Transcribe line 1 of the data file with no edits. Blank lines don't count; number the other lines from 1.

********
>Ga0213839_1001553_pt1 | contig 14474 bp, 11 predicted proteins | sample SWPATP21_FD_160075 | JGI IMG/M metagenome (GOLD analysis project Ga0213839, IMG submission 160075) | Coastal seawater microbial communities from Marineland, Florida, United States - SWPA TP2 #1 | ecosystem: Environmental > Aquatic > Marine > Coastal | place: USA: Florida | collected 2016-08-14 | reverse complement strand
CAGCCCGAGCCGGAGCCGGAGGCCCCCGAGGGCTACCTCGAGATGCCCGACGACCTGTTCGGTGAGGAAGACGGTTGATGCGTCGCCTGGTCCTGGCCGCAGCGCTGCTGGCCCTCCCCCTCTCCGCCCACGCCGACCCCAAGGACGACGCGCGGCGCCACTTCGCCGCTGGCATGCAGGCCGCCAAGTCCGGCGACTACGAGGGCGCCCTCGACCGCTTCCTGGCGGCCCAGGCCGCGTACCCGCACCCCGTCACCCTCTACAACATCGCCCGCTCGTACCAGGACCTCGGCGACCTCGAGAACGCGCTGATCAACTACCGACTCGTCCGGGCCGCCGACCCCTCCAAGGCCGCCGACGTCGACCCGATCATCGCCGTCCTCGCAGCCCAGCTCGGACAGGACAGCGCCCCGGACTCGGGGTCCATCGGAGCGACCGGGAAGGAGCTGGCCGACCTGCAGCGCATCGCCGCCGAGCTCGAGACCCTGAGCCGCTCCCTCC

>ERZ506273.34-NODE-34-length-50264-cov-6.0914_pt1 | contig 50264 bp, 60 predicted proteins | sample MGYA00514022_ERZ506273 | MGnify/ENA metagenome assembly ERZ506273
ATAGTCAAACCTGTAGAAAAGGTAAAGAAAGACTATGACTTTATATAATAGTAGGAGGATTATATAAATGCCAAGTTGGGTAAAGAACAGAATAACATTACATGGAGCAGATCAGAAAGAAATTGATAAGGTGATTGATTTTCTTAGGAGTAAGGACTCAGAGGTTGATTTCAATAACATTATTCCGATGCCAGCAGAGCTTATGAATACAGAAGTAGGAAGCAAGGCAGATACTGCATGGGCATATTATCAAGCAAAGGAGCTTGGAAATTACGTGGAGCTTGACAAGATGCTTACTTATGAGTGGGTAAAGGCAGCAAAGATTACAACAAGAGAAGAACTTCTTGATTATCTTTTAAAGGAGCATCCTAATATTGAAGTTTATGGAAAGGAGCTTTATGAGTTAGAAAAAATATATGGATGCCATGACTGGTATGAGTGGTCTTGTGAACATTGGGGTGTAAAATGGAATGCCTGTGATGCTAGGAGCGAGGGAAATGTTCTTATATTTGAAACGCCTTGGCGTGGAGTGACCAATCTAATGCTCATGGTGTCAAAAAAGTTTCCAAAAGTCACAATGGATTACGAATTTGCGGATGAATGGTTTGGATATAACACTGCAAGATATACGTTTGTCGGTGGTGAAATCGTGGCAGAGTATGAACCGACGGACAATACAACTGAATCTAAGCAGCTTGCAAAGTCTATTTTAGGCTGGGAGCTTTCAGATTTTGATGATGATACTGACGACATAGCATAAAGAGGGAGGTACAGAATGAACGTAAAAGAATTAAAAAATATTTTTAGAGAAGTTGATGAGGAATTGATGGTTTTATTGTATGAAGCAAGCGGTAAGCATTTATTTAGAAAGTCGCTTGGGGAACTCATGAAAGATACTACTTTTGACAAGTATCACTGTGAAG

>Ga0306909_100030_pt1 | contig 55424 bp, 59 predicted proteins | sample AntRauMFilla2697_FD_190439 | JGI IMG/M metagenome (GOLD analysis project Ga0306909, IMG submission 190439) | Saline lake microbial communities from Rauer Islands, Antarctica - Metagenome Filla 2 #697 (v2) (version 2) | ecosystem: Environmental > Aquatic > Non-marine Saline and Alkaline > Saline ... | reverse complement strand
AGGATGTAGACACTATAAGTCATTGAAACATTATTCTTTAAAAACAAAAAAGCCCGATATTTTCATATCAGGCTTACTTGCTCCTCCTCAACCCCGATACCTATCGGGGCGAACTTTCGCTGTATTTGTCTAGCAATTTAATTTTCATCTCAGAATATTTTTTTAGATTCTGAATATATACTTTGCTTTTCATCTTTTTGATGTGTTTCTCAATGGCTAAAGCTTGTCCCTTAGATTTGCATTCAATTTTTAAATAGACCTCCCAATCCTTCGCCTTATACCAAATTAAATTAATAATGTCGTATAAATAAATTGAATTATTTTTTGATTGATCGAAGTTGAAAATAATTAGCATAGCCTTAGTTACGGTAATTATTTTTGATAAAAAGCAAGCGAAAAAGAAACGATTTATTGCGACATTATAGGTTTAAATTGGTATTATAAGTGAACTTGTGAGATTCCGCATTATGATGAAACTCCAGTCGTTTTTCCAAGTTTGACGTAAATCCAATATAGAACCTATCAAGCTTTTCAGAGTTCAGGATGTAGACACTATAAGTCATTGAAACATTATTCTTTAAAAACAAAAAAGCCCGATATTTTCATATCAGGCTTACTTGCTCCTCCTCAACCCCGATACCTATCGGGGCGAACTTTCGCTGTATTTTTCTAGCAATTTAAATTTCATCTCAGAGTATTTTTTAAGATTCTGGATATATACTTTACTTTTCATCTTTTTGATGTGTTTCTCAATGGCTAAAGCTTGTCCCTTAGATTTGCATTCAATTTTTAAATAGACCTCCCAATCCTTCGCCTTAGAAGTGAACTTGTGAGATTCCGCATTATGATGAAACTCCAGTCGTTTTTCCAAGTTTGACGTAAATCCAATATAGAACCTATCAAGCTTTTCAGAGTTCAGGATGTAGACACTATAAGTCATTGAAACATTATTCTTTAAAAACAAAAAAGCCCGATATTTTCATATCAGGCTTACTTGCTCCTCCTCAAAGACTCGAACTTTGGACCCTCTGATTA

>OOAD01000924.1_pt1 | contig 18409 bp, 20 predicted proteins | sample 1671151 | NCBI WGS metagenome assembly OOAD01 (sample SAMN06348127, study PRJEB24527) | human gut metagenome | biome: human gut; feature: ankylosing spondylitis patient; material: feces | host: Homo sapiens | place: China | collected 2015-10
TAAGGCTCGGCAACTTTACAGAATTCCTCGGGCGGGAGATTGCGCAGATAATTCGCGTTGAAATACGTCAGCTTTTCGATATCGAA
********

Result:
>Ga0213839_1001553_pt1 | contig 14474 bp, 11 predicted proteins | sample SWPATP21_FD_160075 | JGI IMG/M metagenome (GOLD analysis project Ga0213839, IMG submission 160075) | Coastal seawater microbial communities from Marineland, Florida, United States - SWPA TP2 #1 | ecosystem: Environmental > Aquatic > Marine > Coastal | place: USA: Florida | collected 2016-08-14 | reverse complement strand